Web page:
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Organizers cite unwillingness to conduct full joint feasability study with Clackamas Fire

CONTRIBUTED PHOTO - A recall effort is focused on four of the five memebers of the Estacada Rural Fire District's board of directors.

An Estacada resident has filed a petition for a recall election for four of the five members of the Estacada Rural Fire District's board of directors.

Kristy Williams, the daughter of Estacada Fire Chief Bob Morrisey, said she began the recall process for John McAdoo, Matthew Silva, Ed Thoreson and John Bresko because they were unwilling to work with Clackamas Fire on a full feasibility study and subsequently did not answer questions from community members about the future of the district as an intergovernmental agreement with Clackamas comes to an end in early 2019.

"People had stepped up (during meetings) and started asking, 'What happens if Clackamas is no longer here? What happens if we don't do this study with them? What happens if this contract expires for us?' And they would not answer them," she said.

Earlier this year, Estacada's board of directors opted to conduct a study that explored the services they share with Clackamas Fire and ways in which they could be expanded or reduced, but Clackamas Fire's Board of Directors had requested a broad study that would also examine the possibility of merging the two districts. The study would have been conducted jointly between Estacada and Clackamas.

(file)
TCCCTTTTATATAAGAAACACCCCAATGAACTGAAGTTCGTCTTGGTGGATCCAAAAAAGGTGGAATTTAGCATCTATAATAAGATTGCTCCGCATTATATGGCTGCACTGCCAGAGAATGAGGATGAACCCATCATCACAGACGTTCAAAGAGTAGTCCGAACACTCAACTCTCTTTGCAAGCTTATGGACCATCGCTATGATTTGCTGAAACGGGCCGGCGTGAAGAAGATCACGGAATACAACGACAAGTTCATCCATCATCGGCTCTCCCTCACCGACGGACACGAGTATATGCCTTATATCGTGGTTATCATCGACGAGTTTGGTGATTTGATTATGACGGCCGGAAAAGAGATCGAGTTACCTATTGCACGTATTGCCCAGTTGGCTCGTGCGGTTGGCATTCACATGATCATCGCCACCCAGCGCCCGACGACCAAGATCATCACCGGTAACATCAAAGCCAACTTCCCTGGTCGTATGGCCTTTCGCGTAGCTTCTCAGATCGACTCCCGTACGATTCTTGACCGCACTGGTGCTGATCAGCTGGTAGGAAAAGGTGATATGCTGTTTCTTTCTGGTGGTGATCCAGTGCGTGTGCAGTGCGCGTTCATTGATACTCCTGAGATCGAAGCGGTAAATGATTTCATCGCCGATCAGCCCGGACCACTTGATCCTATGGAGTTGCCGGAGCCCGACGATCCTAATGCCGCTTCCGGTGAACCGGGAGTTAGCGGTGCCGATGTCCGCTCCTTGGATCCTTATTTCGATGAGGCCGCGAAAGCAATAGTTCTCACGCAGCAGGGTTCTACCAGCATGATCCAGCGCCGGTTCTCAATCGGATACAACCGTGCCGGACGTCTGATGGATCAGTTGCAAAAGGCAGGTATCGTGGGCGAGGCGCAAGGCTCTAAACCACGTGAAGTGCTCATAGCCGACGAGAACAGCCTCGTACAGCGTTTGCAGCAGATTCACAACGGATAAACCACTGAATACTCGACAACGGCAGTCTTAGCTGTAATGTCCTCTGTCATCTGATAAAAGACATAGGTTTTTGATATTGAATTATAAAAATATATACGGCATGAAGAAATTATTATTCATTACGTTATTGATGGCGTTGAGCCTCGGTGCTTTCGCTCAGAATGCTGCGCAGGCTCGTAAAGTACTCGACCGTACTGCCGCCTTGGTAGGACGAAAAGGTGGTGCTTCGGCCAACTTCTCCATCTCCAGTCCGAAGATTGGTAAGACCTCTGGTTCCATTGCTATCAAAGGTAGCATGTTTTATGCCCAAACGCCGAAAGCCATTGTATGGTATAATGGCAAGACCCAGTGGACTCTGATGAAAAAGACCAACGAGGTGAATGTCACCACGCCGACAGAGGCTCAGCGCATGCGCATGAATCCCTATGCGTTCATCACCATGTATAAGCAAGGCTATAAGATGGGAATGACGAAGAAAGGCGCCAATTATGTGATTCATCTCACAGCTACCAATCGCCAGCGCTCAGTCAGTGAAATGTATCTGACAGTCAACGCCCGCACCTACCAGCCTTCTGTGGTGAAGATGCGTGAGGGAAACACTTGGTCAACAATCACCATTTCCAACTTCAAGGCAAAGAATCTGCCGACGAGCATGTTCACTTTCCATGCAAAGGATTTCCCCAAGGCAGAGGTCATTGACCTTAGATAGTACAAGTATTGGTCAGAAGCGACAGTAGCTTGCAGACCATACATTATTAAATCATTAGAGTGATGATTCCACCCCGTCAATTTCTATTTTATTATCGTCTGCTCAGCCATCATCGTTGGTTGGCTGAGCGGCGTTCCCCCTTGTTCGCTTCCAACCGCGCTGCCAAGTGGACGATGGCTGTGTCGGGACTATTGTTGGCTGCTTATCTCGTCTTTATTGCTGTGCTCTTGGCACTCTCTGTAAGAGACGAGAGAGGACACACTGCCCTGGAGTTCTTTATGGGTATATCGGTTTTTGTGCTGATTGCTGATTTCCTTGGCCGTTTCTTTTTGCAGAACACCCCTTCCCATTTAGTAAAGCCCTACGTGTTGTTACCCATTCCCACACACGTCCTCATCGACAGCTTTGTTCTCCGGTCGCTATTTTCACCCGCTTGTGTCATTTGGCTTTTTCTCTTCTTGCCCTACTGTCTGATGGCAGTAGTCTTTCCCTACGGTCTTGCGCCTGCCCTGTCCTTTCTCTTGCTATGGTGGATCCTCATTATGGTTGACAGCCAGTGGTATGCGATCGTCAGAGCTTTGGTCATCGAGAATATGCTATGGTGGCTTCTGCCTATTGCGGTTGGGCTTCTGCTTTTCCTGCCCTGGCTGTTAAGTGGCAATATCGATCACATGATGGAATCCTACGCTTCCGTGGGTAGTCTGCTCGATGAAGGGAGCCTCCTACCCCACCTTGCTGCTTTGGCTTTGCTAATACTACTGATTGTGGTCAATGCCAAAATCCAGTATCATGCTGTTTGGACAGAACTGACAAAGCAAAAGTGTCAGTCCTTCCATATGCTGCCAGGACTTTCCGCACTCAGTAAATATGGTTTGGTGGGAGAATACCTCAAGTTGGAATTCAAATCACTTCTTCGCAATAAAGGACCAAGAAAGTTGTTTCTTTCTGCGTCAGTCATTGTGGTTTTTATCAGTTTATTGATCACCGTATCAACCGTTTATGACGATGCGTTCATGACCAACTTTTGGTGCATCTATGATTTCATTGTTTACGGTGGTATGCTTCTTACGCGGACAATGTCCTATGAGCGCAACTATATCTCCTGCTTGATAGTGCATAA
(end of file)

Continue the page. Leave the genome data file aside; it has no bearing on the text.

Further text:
If the study had found that it would be beneficial for the districts to merge, it would require approval from both boards of directors, along with approval from voters in each district.

However, because Estacada opted out of the full study, Clackamas gave notice that it intends to withdraw next year from the existing intergovernmental agreement next February.

Williams noted that she did not file a petition for a recall election of director Chris Randall because she said he has supported the full feasability study with Clackamas. At a meeting in April, he made a motion to consider Clackamas' request for a full study.

At a meeting last month, Estacada's board of directors approved a motion to define the parameters of a standalone study — conducted with a neutral third party — to chart out the district's future. When making the motion, Silva stated that the study should examine "where we are, where we're going and also looking internally, are we survivable, and if not what are the other options, whether it's a levy, whether it's doing a merger, and then who are those players."

Board members also discussed the possibility of asking Clackamas Fire for an extension of the IGA.

But Williams said this study would not provide the necessary level of information for the district, even if it did consider the possibility of a merger.